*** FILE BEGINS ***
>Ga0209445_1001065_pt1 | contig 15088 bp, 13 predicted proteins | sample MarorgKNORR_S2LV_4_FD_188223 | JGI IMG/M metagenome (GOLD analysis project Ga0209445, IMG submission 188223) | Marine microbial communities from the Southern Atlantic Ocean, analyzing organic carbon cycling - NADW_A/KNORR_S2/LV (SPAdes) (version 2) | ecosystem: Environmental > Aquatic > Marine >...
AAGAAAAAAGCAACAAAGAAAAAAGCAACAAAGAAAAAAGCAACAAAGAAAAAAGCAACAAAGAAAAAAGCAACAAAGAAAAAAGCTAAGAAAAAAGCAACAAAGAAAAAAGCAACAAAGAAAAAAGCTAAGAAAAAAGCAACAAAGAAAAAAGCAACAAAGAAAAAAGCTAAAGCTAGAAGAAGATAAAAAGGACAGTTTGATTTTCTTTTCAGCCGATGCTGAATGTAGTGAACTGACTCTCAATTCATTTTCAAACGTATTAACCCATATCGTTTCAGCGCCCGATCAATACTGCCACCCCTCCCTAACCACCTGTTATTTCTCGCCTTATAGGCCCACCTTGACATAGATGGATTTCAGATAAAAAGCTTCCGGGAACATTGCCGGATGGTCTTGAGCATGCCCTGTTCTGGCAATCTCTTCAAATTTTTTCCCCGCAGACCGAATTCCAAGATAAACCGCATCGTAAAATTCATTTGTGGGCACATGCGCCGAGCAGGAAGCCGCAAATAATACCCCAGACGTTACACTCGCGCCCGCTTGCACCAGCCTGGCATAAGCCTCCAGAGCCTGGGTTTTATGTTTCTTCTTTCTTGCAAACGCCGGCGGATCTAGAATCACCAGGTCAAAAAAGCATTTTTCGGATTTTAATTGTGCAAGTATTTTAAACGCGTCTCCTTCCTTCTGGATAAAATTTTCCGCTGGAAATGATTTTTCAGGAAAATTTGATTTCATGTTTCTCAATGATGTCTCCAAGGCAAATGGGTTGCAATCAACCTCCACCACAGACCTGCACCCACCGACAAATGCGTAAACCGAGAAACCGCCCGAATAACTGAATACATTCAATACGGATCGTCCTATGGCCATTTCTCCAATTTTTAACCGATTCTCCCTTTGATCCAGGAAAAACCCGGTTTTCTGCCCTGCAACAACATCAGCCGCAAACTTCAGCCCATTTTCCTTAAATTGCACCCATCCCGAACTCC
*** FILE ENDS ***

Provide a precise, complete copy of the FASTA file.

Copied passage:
>Ga0209445_1001065_pt1 | contig 15088 bp, 13 predicted proteins | sample MarorgKNORR_S2LV_4_FD_188223 | JGI IMG/M metagenome (GOLD analysis project Ga0209445, IMG submission 188223) | Marine microbial communities from the Southern Atlantic Ocean, analyzing organic carbon cycling - NADW_A/KNORR_S2/LV (SPAdes) (version 2) | ecosystem: Environmental > Aquatic > Marine >...
AAGAAAAAAGCAACAAAGAAAAAAGCAACAAAGAAAAAAGCAACAAAGAAAAAAGCAACAAAGAAAAAAGCAACAAAGAAAAAAGCTAAGAAAAAAGCAACAAAGAAAAAAGCAACAAAGAAAAAAGCTAAGAAAAAAGCAACAAAGAAAAAAGCAACAAAGAAAAAAGCTAAAGCTAGAAGAAGATAAAAAGGACAGTTTGATTTTCTTTTCAGCCGATGCTGAATGTAGTGAACTGACTCTCAATTCATTTTCAAACGTATTAACCCATATCGTTTCAGCGCCCGATCAATACTGCCACCCCTCCCTAACCACCTGTTATTTCTCGCCTTATAGGCCCACCTTGACATAGATGGATTTCAGATAAAAAGCTTCCGGGAACATTGCCGGATGGTCTTGAGCATGCCCTGTTCTGGCAATCTCTTCAAATTTTTTCCCCGCAGACCGAATTCCAAGATAAACCGCATCGTAAAATTCATTTGTGGGCACATGCGCCGAGCAGGAAGCCGCAAATAATACCCCAGACGTTACACTCGCGCCCGCTTGCACCAGCCTGGCATAAGCCTCCAGAGCCTGGGTTTTATGTTTCTTCTTTCTTGCAAACGCCGGCGGATCTAGAATCACCAGGTCAAAAAAGCATTTTTCGGATTTTAATTGTGCAAGTATTTTAAACGCGTCTCCTTCCTTCTGGATAAAATTTTCCGCTGGAAATGATTTTTCAGGAAAATTTGATTTCATGTTTCTCAATGATGTCTCCAAGGCAAATGGGTTGCAATCAACCTCCACCACAGACCTGCACCCACCGACAAATGCGTAAACCGAGAAACCGCCCGAATAACTGAATACATTCAATACGGATCGTCCTATGGCCATTTCTCCAATTTTTAACCGATTCTCCCTTTGATCCAGGAAAAACCCGGTTTTCTGCCCTGCAACAACATCAGCCGCAAACTTCAGCCCATTTTCCTTAAATTGCACCCATCCCGAACTCC